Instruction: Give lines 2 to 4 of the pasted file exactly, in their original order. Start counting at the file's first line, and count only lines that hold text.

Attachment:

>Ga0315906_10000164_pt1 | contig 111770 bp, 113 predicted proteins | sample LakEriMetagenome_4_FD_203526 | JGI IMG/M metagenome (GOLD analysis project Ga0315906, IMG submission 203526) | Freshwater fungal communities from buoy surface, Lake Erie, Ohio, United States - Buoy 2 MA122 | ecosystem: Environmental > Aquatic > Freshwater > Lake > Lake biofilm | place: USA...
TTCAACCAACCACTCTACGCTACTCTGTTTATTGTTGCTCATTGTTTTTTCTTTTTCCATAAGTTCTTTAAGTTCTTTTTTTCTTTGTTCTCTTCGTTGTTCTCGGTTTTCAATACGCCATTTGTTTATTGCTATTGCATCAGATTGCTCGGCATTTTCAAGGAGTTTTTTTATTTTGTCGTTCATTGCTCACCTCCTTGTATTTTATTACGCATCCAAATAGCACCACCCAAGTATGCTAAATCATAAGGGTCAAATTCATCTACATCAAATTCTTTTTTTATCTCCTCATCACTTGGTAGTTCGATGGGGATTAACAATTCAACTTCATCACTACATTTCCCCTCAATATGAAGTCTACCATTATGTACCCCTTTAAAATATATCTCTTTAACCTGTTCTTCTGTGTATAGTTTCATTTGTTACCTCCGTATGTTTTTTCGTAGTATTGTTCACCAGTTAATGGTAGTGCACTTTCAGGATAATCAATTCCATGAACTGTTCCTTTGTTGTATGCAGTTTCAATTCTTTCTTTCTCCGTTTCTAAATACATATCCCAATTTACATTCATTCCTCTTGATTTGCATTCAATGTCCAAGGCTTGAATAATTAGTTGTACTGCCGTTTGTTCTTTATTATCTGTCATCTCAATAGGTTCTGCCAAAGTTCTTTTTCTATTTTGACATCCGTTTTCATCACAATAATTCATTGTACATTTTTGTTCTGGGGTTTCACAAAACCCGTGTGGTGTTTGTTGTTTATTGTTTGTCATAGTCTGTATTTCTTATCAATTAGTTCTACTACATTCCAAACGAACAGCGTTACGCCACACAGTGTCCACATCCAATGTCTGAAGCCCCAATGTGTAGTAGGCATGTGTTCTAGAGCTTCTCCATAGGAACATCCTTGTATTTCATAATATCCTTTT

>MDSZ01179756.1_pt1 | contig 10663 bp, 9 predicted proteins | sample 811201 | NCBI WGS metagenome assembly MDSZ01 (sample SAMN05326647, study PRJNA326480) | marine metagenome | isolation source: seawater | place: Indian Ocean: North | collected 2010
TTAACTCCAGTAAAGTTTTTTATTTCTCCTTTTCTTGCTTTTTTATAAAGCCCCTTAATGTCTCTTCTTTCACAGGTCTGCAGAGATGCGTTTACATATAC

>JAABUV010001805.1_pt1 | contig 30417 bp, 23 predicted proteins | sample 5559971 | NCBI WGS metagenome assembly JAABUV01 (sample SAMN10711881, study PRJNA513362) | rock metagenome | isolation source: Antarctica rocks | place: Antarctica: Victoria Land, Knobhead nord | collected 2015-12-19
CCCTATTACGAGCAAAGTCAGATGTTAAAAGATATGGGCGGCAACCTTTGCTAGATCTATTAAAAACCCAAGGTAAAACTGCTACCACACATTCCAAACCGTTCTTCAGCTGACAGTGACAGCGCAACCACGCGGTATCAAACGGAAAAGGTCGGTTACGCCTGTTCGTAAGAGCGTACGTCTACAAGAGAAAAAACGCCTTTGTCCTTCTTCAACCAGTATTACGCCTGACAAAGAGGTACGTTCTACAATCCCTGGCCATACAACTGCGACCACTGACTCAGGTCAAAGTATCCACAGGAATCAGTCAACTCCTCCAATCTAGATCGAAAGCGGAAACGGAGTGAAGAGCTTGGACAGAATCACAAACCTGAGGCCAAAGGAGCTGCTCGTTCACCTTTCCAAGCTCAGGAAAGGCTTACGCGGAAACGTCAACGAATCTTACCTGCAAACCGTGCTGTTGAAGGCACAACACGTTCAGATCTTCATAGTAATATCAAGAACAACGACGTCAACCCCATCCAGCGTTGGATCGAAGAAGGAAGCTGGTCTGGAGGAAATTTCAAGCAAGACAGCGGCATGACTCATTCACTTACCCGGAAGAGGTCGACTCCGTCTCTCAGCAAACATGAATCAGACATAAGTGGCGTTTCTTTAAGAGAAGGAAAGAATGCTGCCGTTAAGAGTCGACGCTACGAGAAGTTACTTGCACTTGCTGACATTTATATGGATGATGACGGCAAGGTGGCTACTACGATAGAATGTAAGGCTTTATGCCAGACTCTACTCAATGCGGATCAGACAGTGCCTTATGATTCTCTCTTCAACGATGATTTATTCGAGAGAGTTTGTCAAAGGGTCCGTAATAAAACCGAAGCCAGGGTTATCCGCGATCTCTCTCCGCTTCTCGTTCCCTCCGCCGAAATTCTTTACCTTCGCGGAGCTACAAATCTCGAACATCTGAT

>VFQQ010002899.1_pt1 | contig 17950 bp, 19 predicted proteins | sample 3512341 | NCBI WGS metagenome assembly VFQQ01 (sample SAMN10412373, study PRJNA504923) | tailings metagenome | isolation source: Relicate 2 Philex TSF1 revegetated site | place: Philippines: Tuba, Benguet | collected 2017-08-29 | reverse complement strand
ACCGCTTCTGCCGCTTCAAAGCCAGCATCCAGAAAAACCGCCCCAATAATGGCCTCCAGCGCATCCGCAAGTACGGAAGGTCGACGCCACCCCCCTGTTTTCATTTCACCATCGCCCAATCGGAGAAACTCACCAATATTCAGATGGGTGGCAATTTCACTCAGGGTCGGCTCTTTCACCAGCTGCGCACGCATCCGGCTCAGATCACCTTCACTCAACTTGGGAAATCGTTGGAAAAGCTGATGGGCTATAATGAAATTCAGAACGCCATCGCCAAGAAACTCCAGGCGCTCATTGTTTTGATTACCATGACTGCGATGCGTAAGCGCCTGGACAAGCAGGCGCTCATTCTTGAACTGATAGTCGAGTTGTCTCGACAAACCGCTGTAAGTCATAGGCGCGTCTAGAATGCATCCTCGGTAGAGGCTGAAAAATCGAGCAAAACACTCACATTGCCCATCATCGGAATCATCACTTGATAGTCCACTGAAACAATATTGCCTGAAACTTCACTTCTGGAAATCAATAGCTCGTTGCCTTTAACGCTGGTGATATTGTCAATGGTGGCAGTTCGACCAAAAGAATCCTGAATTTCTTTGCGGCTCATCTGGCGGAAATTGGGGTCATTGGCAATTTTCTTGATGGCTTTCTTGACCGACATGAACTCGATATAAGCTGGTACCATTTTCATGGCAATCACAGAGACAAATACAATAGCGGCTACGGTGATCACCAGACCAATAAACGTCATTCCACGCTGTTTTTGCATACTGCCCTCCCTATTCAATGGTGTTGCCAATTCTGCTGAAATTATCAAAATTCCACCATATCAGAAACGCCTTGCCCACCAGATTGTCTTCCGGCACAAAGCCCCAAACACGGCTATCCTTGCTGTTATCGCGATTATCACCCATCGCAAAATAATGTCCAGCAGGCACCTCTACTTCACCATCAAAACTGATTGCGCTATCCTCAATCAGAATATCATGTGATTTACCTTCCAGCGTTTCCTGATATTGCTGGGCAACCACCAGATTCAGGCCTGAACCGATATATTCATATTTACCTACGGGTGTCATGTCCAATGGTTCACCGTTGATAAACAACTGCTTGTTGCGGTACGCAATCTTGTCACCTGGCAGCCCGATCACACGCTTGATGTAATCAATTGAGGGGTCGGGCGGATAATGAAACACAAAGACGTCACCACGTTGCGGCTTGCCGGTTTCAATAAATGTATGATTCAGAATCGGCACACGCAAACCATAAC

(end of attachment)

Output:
TTCAACCAACCACTCTACGCTACTCTGTTTATTGTTGCTCATTGTTTTTTCTTTTTCCATAAGTTCTTTAAGTTCTTTTTTTCTTTGTTCTCTTCGTTGTTCTCGGTTTTCAATACGCCATTTGTTTATTGCTATTGCATCAGATTGCTCGGCATTTTCAAGGAGTTTTTTTATTTTGTCGTTCATTGCTCACCTCCTTGTATTTTATTACGCATCCAAATAGCACCACCCAAGTATGCTAAATCATAAGGGTCAAATTCATCTACATCAAATTCTTTTTTTATCTCCTCATCACTTGGTAGTTCGATGGGGATTAACAATTCAACTTCATCACTACATTTCCCCTCAATATGAAGTCTACCATTATGTACCCCTTTAAAATATATCTCTTTAACCTGTTCTTCTGTGTATAGTTTCATTTGTTACCTCCGTATGTTTTTTCGTAGTATTGTTCACCAGTTAATGGTAGTGCACTTTCAGGATAATCAATTCCATGAACTGTTCCTTTGTTGTATGCAGTTTCAATTCTTTCTTTCTCCGTTTCTAAATACATATCCCAATTTACATTCATTCCTCTTGATTTGCATTCAATGTCCAAGGCTTGAATAATTAGTTGTACTGCCGTTTGTTCTTTATTATCTGTCATCTCAATAGGTTCTGCCAAAGTTCTTTTTCTATTTTGACATCCGTTTTCATCACAATAATTCATTGTACATTTTTGTTCTGGGGTTTCACAAAACCCGTGTGGTGTTTGTTGTTTATTGTTTGTCATAGTCTGTATTTCTTATCAATTAGTTCTACTACATTCCAAACGAACAGCGTTACGCCACACAGTGTCCACATCCAATGTCTGAAGCCCCAATGTGTAGTAGGCATGTGTTCTAGAGCTTCTCCATAGGAACATCCTTGTATTTCATAATATCCTTTT

>MDSZ01179756.1_pt1 | contig 10663 bp, 9 predicted proteins | sample 811201 | NCBI WGS metagenome assembly MDSZ01 (sample SAMN05326647, study PRJNA326480) | marine metagenome | isolation source: seawater | place: Indian Ocean: North | collected 2010
TTAACTCCAGTAAAGTTTTTTATTTCTCCTTTTCTTGCTTTTTTATAAAGCCCCTTAATGTCTCTTCTTTCACAGGTCTGCAGAGATGCGTTTACATATAC